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Preterm birth rate reduced 57 percent by Vitamin D – Nov 2015

Post-hoc analysis of vitamin D status and reduced risk of preterm birth in two vitamin D pregnancy cohorts compared with South Carolina march of dimes 2009-2011 rates.

J Steroid Biochem Mol Biol. 2015 Nov 7. pii: S0960-0760(15)30124-2. doi: 10.1016/j.jsbmb.2015.10.022. [Epub ahead of print]
Wagner CL1, Baggerly C2, McDonnell S2, Baggerly KA3, French CB2, Baggerly L2, Hamilton SA4, Hollis BW5.

Note that most of the benefit was to women of color - who typically have low vitamin D levels

1 Medical University of South Carolina Children's Hospital, Charleston, SC, United States. Electronic address: wagnercl at musc.edu.
2 GrassrootsHealth, Encinitas, CA, United States.
3 Department of Bioinformatics and Computational Biology, The University of Texas MD Anderson Cancer Center, Houston, TX, United States.
4 Eau Claire Cooperative Health Centers, Columbia, SC, United States.
5 Medical University of South Carolina Children's Hospital, Charleston, SC, United States.

Two vitamin D pregnancy supplementation trials were recently undertaken in South Carolina: The NICHD (n=346) and Thrasher Research Fund (TRF, n=163) studies. The findings suggest increased dosages of supplemental vitamin D were associated with improved health outcomes of both mother and newborn, including risk of preterm birth (<37 weeks gestation). How that risk was associated with 25(OH)D serum concentration, a better indicator of vitamin D status than dosage, by race/ethnic group and the potential impact in the community was not previously explored. While a recent IOM report suggested a concentration of 20 ng/mL should be targeted, more recent work suggests optimal conversion of 25(OH)D to 1,25(OH)2D takes place at 40 ng/mL in pregnant women.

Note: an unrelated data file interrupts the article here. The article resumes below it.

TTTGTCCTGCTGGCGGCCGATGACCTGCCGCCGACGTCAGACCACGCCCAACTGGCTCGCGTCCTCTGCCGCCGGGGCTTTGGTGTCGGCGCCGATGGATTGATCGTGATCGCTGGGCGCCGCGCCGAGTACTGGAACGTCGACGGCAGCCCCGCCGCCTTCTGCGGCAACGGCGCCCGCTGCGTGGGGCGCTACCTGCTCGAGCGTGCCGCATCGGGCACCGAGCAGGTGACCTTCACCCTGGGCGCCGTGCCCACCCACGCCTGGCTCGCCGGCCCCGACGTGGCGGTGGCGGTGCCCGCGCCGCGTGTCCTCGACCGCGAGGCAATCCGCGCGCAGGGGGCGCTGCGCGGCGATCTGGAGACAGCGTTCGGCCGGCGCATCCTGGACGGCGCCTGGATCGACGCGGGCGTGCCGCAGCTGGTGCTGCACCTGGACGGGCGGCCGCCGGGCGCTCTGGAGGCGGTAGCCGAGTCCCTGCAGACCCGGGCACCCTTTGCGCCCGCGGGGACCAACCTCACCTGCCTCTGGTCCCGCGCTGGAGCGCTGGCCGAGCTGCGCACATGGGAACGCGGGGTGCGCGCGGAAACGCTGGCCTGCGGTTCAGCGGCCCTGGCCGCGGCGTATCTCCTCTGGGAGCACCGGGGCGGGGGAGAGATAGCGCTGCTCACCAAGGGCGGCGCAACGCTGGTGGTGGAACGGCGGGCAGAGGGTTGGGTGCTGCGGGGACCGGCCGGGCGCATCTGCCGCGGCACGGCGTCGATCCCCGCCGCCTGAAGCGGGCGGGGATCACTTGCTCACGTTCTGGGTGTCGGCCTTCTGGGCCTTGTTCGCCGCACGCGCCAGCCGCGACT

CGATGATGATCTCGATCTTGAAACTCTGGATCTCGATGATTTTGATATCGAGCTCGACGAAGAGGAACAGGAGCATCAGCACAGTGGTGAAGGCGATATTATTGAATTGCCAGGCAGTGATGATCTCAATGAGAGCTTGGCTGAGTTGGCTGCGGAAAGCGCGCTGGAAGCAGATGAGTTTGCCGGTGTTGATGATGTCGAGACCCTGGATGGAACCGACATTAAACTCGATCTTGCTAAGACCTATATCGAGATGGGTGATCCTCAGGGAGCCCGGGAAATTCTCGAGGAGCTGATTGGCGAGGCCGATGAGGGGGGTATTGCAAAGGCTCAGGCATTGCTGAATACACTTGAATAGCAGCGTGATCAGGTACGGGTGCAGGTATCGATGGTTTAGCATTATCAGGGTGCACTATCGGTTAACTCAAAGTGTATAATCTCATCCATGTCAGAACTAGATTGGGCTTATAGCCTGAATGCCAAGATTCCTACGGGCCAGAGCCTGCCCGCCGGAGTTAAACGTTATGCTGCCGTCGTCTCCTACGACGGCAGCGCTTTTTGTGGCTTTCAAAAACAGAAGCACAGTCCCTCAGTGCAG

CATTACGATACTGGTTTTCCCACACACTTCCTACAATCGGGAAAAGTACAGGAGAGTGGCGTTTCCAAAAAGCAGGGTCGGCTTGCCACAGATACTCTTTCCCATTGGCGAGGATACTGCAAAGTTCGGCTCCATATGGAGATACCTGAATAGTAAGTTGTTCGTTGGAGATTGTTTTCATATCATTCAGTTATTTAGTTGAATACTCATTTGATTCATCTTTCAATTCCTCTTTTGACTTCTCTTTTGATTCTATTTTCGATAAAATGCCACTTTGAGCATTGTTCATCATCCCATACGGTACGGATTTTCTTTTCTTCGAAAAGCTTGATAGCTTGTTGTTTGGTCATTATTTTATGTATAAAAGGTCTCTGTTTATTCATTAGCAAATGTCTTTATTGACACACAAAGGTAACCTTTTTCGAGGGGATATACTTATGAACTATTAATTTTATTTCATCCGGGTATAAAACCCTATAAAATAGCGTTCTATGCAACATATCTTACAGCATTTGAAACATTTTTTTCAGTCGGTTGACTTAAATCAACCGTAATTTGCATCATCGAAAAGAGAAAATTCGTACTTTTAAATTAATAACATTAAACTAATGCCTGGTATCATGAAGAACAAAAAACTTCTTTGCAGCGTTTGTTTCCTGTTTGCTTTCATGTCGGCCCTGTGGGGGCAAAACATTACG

Post-hoc analysis of the relationship between 25(OH)D concentration and preterm birth rates in the NICHD and TRF studies with comparison to Charleston County, South Carolina March of Dimes (CC-MOD) published rates of preterm birth to assess potential risk reduction in the community.